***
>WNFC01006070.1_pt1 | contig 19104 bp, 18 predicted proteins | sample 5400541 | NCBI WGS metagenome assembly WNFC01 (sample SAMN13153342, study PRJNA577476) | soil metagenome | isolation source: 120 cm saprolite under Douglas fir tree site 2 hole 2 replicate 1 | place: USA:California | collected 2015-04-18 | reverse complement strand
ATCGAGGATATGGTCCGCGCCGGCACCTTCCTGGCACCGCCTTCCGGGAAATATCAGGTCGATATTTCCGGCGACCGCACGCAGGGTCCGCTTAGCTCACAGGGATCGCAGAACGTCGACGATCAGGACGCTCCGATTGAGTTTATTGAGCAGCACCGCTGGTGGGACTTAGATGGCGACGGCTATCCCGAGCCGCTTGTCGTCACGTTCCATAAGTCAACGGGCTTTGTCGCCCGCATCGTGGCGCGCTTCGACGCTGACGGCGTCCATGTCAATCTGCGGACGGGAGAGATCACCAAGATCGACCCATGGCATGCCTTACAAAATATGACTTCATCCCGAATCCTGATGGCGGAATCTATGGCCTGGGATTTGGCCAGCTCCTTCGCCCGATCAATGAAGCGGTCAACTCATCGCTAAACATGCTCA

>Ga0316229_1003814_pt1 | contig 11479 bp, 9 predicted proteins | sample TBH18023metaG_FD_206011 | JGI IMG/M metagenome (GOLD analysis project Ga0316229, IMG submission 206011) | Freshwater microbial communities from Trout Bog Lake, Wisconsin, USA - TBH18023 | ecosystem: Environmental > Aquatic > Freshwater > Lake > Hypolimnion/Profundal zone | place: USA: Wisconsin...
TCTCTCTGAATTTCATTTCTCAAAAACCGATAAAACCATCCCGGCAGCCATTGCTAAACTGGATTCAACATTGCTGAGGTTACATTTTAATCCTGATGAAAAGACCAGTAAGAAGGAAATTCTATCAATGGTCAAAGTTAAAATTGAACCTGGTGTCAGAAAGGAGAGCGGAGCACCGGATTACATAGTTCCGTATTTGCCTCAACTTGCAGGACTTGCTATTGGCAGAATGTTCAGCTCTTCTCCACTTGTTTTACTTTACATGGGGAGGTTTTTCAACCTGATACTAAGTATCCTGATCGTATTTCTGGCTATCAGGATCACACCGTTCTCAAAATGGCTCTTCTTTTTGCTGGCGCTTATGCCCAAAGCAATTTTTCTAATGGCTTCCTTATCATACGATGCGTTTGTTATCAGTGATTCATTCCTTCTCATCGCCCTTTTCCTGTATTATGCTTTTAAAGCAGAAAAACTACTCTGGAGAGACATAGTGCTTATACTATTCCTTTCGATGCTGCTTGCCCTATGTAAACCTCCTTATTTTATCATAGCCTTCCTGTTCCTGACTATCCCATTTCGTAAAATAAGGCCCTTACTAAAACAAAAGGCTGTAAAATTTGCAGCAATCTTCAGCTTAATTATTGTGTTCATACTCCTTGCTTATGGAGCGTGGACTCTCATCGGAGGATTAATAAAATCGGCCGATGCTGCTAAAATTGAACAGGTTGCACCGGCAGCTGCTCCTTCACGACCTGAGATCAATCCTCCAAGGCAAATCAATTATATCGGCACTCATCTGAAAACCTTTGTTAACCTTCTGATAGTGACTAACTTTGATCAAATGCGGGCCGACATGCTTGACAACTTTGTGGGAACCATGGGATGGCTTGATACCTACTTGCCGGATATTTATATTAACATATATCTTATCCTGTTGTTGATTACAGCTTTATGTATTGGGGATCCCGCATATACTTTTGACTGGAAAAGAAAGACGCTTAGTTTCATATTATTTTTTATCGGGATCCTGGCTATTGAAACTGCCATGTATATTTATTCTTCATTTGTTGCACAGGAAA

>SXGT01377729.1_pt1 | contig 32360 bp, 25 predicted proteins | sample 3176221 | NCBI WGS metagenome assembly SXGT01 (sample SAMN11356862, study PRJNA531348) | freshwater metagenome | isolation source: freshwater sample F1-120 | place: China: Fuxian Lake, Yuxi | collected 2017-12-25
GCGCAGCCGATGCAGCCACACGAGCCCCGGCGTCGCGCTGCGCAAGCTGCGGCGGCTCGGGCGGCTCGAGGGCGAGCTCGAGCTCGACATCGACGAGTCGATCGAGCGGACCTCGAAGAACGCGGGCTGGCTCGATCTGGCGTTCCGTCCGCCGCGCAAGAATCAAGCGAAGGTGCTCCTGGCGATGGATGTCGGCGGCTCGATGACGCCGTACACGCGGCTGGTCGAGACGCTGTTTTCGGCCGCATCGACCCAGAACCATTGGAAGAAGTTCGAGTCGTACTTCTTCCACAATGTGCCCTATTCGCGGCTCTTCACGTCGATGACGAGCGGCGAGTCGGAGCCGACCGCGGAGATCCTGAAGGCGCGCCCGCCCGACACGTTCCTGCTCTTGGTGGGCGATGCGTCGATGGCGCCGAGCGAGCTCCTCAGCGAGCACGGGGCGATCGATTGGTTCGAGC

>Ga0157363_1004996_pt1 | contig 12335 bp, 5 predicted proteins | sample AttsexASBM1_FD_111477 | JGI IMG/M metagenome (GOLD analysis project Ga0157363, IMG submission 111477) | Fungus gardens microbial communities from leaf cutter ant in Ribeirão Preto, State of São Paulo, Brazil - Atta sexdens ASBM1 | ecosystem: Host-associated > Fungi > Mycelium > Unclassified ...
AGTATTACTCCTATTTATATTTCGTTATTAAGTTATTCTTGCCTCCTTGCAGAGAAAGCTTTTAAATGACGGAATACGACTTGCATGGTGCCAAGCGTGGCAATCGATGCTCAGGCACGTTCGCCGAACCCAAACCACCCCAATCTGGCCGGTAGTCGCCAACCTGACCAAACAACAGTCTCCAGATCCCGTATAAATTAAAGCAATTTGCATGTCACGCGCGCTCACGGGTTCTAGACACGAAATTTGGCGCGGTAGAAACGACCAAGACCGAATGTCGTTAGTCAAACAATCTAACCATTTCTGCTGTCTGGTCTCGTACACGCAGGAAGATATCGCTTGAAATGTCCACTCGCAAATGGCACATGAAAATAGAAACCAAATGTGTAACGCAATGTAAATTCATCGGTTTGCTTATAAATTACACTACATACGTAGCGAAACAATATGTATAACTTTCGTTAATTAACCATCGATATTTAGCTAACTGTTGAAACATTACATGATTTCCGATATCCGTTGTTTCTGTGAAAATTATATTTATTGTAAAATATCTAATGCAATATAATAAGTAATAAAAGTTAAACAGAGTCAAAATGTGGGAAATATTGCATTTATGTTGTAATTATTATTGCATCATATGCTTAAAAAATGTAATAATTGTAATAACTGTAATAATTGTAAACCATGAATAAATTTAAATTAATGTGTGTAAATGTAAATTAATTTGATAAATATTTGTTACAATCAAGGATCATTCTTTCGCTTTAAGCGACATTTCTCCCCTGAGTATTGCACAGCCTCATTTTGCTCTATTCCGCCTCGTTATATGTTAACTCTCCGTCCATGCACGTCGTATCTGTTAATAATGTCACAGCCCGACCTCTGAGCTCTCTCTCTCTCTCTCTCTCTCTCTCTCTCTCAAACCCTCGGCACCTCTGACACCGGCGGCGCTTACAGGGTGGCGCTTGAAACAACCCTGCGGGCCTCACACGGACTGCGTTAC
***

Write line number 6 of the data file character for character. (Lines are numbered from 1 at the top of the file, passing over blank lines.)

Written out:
GCGCAGCCGATGCAGCCACACGAGCCCCGGCGTCGCGCTGCGCAAGCTGCGGCGGCTCGGGCGGCTCGAGGGCGAGCTCGAGCTCGACATCGACGAGTCGATCGAGCGGACCTCGAAGAACGCGGGCTGGCTCGATCTGGCGTTCCGTCCGCCGCGCAAGAATCAAGCGAAGGTGCTCCTGGCGATGGATGTCGGCGGCTCGATGACGCCGTACACGCGGCTGGTCGAGACGCTGTTTTCGGCCGCATCGACCCAGAACCATTGGAAGAAGTTCGAGTCGTACTTCTTCCACAATGTGCCCTATTCGCGGCTCTTCACGTCGATGACGAGCGGCGAGTCGGAGCCGACCGCGGAGATCCTGAAGGCGCGCCCGCCCGACACGTTCCTGCTCTTGGTGGGCGATGCGTCGATGGCGCCGAGCGAGCTCCTCAGCGAGCACGGGGCGATCGATTGGTTCGAGC